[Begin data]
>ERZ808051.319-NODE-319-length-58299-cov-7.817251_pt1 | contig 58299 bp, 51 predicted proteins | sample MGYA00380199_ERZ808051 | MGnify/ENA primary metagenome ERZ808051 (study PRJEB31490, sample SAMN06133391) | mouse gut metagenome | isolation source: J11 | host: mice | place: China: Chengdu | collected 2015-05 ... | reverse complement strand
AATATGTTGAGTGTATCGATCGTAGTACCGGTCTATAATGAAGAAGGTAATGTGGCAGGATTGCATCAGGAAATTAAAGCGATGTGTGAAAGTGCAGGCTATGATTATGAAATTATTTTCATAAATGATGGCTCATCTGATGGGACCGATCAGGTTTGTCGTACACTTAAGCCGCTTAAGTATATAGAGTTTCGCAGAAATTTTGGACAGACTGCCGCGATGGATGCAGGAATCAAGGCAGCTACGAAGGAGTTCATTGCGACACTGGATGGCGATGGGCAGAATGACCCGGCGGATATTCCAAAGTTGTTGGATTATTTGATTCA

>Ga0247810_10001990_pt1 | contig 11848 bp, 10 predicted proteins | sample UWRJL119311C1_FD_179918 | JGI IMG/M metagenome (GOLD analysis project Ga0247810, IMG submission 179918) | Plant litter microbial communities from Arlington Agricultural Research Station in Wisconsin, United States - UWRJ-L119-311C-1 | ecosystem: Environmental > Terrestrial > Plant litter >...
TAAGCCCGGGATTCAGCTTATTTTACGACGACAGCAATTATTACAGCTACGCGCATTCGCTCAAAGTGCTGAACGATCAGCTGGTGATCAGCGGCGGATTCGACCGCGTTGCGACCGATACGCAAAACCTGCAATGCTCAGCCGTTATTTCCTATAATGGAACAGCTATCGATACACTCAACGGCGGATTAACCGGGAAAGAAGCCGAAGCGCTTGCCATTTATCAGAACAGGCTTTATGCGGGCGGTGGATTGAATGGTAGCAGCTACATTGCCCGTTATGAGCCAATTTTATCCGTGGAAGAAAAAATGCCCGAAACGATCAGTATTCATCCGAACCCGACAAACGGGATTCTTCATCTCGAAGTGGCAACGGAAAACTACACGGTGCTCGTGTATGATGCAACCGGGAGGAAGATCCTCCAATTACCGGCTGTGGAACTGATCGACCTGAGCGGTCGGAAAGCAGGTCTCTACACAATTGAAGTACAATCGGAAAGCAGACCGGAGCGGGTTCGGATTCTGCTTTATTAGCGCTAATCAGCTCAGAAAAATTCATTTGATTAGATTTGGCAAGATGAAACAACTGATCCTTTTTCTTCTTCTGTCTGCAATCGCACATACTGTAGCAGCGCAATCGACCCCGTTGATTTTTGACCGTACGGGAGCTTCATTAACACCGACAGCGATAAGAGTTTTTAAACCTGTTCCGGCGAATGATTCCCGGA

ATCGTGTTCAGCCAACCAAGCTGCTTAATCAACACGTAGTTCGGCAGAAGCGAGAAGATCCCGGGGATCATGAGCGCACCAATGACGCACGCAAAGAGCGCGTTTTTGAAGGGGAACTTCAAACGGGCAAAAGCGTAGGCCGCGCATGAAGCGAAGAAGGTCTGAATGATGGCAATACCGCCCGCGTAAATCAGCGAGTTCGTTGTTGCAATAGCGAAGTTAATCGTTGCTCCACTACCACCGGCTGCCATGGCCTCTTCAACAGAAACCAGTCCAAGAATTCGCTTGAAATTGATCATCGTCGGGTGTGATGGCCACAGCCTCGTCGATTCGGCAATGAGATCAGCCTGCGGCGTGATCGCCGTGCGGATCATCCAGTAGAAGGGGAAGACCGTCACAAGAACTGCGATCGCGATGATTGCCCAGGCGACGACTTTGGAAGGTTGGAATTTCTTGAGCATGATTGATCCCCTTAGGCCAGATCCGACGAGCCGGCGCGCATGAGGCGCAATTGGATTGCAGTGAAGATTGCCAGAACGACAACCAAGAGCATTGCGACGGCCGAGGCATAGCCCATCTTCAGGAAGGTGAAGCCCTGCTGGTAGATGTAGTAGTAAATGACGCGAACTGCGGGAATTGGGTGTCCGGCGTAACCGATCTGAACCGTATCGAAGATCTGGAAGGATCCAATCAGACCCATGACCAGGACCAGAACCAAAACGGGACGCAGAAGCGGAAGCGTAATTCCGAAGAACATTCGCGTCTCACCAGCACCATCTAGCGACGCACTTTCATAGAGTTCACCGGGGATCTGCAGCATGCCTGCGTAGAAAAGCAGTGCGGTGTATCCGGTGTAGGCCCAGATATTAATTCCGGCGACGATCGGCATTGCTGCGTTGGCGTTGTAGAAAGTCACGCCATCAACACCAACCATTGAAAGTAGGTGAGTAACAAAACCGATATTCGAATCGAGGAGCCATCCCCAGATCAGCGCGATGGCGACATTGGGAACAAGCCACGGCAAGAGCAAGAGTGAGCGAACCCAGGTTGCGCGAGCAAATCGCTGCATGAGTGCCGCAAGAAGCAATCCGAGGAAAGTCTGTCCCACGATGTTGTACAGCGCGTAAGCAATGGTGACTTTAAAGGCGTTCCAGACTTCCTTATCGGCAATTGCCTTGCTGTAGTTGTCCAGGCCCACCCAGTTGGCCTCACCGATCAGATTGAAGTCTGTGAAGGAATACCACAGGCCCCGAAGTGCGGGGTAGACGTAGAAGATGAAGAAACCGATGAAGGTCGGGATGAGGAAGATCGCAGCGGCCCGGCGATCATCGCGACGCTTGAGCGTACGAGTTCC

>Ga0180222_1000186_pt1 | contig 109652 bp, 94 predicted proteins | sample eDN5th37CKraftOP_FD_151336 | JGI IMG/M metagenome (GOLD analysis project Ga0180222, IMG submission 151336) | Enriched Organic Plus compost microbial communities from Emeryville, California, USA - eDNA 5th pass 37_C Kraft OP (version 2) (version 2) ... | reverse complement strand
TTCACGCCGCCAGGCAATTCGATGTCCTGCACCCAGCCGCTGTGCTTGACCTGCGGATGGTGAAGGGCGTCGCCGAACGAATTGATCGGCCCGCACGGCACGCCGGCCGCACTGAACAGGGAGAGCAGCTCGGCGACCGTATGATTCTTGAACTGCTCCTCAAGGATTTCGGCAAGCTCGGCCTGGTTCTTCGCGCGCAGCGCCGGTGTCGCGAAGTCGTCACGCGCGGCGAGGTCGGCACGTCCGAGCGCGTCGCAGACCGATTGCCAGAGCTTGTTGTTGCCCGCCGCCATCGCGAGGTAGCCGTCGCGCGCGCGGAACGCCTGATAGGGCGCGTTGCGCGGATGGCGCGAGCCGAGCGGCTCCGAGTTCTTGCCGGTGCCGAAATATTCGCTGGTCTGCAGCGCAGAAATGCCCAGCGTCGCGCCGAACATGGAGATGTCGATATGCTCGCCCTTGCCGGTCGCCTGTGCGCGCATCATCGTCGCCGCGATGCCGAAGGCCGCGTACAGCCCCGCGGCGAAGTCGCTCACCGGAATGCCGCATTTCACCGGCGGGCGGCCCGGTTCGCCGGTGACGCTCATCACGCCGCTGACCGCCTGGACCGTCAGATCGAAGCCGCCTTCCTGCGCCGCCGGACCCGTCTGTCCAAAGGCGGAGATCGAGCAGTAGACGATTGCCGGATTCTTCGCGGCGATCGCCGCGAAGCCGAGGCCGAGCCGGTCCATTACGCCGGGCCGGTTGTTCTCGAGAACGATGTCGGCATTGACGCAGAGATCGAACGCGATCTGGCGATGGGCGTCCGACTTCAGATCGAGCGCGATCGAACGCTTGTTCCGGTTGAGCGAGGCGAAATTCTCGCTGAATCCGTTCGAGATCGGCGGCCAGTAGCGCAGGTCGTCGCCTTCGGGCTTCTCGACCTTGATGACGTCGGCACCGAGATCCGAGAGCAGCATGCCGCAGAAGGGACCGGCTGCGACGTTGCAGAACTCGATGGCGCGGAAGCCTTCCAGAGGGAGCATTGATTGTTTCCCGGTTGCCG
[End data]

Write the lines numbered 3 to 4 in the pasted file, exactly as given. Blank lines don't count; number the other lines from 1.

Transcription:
>Ga0247810_10001990_pt1 | contig 11848 bp, 10 predicted proteins | sample UWRJL119311C1_FD_179918 | JGI IMG/M metagenome (GOLD analysis project Ga0247810, IMG submission 179918) | Plant litter microbial communities from Arlington Agricultural Research Station in Wisconsin, United States - UWRJ-L119-311C-1 | ecosystem: Environmental > Terrestrial > Plant litter >...
TAAGCCCGGGATTCAGCTTATTTTACGACGACAGCAATTATTACAGCTACGCGCATTCGCTCAAAGTGCTGAACGATCAGCTGGTGATCAGCGGCGGATTCGACCGCGTTGCGACCGATACGCAAAACCTGCAATGCTCAGCCGTTATTTCCTATAATGGAACAGCTATCGATACACTCAACGGCGGATTAACCGGGAAAGAAGCCGAAGCGCTTGCCATTTATCAGAACAGGCTTTATGCGGGCGGTGGATTGAATGGTAGCAGCTACATTGCCCGTTATGAGCCAATTTTATCCGTGGAAGAAAAAATGCCCGAAACGATCAGTATTCATCCGAACCCGACAAACGGGATTCTTCATCTCGAAGTGGCAACGGAAAACTACACGGTGCTCGTGTATGATGCAACCGGGAGGAAGATCCTCCAATTACCGGCTGTGGAACTGATCGACCTGAGCGGTCGGAAAGCAGGTCTCTACACAATTGAAGTACAATCGGAAAGCAGACCGGAGCGGGTTCGGATTCTGCTTTATTAGCGCTAATCAGCTCAGAAAAATTCATTTGATTAGATTTGGCAAGATGAAACAACTGATCCTTTTTCTTCTTCTGTCTGCAATCGCACATACTGTAGCAGCGCAATCGACCCCGTTGATTTTTGACCGTACGGGAGCTTCATTAACACCGACAGCGATAAGAGTTTTTAAACCTGTTCCGGCGAATGATTCCCGGA